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Title: Extent, timing and nature of retreat of the British-Irish Ice Sheet offshore of north-western Ireland during and following the Last Glacial Maximum
Author: Weilbach, Kasper
ISNI:       0000 0004 7226 7601
Awarding Body: Durham University
Current Institution: Durham University
Date of Award: 2018
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There has been a long history of research that has attempted to reconstruct the extent and dynamics of the British-Irish Ice Sheet (BIIS) during the last glacial cycle. Early reconstructions of ice extent in Ireland were based on terrestrial evidence, and advocated a relatively restricted ice sheet during the Last Glacial Maximum (LGM) that did not cover the whole of the island. More recent investigations from the continental shelf around Britain and Ireland reveal evidence for a much larger ice sheet, confluent with the Fennoscandian Ice Sheet in the North Sea and extending westwards onto the Atlantic continental shelf. However, offshore chronological control on the timing of ice sheet advance and retreat remain poor for many sectors of the continental shelf, particularly west and north-west of Ireland. This thesis brings together high-resolution multibeam swath bathymetry, sub-bottom proler data, and sedimentological, micropalaeontological and geochronological data, in order to reconstruct the extent, timing and dynamics of the last ice sheet in Donegal Bay and the adjoining north-western Irish continental shelf. This area is of interest due to its location adjacent to the North Atlantic and the Gulf Stream branch of the thermohaline circulation, making this sector of the BIIS sensitive to external forcing. The new data in this thesis show evidence for the extension of a grounded ice sheet to the shelf edge at or shortly after 26.3 cal ka BP, and thus during the LGM. Foraminiferal assemblages and lithofacies show that subsequent retreat took place in a glacimarine environment, and acoustic stratigraphic data show that the retreat was characterised by several still stands and re-advances, creating a series of arcuate moraines across the shelf. Chronological data constrain initial retreat from the shelf edge to before 24.8 cal ka BP, with formation of a large moraine at the mouth of Donegal Bay dated to between 20.2 and 17.9 cal ka BP. The results and interpretations presented in this thesis thereby offers a new interpretation of the extent, timing and nature of the north-western sector of the BIIS, offshore of Donegal Bay and across the adjacent continental shelf, during the LGM and the subsequent deglaciation.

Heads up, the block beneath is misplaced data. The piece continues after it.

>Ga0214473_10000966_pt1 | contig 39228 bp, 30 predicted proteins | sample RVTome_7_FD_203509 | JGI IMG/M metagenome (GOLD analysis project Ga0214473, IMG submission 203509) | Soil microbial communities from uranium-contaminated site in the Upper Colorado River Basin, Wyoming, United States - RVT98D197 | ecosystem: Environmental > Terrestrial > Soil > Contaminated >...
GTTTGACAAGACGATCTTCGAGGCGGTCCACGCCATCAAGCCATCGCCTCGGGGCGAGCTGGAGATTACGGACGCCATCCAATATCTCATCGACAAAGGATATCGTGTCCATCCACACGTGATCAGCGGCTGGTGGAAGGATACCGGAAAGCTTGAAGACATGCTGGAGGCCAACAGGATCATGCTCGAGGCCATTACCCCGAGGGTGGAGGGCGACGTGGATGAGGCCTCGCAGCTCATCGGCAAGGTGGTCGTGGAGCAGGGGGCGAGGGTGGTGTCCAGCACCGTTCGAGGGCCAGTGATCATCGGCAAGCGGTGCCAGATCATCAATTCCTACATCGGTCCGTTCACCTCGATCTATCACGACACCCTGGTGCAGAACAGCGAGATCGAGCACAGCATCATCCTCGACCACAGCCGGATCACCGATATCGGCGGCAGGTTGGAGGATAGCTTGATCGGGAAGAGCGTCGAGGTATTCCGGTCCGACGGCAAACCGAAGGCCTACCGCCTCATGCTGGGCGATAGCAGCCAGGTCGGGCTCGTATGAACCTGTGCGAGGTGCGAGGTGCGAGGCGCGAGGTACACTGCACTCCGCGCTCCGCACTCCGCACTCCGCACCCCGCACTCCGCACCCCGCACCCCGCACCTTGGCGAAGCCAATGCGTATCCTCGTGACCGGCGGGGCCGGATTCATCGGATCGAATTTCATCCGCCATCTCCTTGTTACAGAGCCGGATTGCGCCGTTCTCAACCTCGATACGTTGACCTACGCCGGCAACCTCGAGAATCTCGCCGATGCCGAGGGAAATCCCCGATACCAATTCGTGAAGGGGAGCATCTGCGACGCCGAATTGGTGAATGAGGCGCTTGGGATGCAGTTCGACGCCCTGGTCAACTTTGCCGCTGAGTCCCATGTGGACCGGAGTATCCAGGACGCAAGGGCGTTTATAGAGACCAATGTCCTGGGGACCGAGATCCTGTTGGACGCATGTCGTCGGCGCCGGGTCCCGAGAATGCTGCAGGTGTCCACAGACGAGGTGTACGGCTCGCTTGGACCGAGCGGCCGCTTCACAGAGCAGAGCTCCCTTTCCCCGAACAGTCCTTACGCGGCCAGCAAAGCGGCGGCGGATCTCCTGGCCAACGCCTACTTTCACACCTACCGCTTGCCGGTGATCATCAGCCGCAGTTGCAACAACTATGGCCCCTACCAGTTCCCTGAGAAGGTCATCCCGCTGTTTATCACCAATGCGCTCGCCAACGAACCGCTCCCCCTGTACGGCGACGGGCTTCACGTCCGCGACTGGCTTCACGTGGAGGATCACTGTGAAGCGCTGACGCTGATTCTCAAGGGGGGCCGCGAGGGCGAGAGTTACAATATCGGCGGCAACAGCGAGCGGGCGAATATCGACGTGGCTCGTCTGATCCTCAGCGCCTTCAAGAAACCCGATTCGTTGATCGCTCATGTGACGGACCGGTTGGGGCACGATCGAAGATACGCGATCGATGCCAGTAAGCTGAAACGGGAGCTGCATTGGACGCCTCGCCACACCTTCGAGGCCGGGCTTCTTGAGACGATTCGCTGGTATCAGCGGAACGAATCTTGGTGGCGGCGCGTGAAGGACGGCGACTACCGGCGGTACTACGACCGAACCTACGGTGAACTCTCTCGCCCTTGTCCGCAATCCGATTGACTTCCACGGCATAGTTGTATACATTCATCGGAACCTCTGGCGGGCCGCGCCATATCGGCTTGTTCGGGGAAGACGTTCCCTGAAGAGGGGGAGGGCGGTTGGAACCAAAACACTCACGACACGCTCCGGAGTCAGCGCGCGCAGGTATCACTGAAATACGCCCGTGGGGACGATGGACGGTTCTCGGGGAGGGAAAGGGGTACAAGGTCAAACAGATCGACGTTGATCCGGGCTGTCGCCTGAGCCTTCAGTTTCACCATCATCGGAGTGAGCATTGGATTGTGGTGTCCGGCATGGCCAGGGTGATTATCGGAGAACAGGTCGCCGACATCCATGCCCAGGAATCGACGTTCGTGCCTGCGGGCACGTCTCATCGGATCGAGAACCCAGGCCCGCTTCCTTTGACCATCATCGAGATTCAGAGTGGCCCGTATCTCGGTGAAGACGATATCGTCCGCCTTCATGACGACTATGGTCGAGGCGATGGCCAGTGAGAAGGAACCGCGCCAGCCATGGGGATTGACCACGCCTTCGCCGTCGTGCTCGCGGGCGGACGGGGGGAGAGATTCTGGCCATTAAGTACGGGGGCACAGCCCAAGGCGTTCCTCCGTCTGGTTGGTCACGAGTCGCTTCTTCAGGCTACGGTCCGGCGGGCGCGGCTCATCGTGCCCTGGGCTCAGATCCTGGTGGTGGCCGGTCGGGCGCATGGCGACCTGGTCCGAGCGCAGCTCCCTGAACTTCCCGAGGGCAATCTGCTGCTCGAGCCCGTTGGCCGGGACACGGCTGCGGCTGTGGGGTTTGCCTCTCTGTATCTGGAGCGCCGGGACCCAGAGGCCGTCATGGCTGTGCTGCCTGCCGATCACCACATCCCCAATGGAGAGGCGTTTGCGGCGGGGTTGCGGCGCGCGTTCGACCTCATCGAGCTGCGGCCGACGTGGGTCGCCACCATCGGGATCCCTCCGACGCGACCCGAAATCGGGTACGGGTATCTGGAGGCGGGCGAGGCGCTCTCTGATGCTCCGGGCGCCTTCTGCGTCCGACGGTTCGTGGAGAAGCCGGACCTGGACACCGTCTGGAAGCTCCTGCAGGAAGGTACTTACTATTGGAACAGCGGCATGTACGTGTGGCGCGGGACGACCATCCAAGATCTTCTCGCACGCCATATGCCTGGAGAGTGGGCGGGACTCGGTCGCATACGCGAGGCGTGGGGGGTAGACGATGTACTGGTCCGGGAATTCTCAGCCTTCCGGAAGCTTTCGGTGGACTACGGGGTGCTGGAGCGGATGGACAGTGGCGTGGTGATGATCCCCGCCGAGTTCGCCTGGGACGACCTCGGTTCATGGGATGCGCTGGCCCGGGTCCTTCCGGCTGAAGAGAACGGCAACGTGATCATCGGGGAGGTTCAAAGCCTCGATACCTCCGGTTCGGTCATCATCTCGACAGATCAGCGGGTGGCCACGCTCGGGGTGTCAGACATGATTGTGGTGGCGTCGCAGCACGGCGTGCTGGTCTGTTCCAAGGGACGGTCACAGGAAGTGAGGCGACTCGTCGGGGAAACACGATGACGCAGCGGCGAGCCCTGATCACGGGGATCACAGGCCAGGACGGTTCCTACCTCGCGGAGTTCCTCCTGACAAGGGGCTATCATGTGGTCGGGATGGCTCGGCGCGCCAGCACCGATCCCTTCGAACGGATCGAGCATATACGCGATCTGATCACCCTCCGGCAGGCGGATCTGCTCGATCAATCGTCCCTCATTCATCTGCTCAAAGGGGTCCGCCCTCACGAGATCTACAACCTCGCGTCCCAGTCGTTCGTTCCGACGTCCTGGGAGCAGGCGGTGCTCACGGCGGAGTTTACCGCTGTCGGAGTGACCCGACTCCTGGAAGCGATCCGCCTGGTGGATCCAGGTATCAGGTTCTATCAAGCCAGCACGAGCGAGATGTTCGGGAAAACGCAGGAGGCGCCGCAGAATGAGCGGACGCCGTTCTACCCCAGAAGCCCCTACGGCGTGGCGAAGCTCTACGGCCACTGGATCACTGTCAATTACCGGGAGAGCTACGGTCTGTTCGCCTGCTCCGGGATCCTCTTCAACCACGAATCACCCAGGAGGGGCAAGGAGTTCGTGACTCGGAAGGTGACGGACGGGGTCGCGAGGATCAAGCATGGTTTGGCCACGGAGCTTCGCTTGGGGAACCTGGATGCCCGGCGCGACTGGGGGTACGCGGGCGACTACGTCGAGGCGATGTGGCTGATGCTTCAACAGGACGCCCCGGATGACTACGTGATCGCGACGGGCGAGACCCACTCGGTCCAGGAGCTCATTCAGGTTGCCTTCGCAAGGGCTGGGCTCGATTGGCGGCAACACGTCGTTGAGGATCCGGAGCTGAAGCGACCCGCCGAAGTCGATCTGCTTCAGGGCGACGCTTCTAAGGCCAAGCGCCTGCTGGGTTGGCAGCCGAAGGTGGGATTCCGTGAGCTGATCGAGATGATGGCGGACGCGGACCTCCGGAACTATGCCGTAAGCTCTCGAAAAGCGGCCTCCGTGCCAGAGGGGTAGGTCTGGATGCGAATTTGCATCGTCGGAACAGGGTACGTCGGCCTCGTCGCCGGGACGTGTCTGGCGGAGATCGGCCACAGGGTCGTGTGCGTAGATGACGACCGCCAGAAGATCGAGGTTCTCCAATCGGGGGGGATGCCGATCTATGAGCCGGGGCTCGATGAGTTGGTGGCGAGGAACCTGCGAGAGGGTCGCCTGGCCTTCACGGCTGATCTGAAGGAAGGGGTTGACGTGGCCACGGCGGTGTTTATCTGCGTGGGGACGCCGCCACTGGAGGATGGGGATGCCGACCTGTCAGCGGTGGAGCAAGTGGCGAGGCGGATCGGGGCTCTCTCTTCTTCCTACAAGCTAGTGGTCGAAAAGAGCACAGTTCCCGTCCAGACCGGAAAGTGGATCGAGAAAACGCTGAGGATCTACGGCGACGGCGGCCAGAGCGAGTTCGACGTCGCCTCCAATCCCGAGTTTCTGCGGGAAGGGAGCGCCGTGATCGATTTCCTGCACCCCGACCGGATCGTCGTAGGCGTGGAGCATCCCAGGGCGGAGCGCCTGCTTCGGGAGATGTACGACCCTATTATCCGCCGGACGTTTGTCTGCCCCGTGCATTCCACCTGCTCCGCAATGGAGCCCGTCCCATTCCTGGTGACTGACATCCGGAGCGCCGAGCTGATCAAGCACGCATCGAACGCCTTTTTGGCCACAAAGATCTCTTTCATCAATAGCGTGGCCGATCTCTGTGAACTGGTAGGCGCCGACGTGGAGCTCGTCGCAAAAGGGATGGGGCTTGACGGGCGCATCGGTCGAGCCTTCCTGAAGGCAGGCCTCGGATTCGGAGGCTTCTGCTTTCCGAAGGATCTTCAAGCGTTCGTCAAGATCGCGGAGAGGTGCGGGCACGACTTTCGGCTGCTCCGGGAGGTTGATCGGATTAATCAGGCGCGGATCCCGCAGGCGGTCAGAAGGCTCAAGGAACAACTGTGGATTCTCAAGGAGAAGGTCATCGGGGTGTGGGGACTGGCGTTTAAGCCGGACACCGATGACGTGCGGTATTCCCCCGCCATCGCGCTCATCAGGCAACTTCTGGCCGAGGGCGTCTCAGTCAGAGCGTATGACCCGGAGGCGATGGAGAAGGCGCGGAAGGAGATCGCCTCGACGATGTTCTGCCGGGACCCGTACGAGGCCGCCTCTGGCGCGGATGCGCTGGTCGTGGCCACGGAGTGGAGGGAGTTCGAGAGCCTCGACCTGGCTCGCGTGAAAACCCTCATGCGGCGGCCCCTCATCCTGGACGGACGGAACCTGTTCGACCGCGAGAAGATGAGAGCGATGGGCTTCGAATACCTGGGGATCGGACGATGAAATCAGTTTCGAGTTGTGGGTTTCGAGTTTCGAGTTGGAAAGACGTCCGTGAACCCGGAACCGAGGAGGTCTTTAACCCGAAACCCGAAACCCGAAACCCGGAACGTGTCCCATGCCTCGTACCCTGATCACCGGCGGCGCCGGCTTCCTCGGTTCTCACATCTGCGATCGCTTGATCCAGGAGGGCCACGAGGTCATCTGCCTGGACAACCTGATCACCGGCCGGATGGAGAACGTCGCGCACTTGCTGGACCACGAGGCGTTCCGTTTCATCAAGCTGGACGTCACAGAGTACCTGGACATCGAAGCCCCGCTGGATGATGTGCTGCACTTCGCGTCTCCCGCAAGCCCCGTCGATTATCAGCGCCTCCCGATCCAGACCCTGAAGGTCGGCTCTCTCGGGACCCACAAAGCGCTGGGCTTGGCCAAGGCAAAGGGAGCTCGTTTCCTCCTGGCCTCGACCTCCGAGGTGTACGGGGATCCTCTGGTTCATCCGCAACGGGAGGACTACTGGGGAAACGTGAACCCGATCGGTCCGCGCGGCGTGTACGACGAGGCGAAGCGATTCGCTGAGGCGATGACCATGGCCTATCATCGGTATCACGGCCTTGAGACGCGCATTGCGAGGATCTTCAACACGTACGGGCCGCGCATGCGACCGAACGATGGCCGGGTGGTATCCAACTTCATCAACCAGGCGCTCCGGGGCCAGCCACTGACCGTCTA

Supervisor: Not available Sponsor: Not available
Qualification Name: Thesis (Ph.D.) Qualification Level: Doctoral
EThOS ID:  DOI: Not available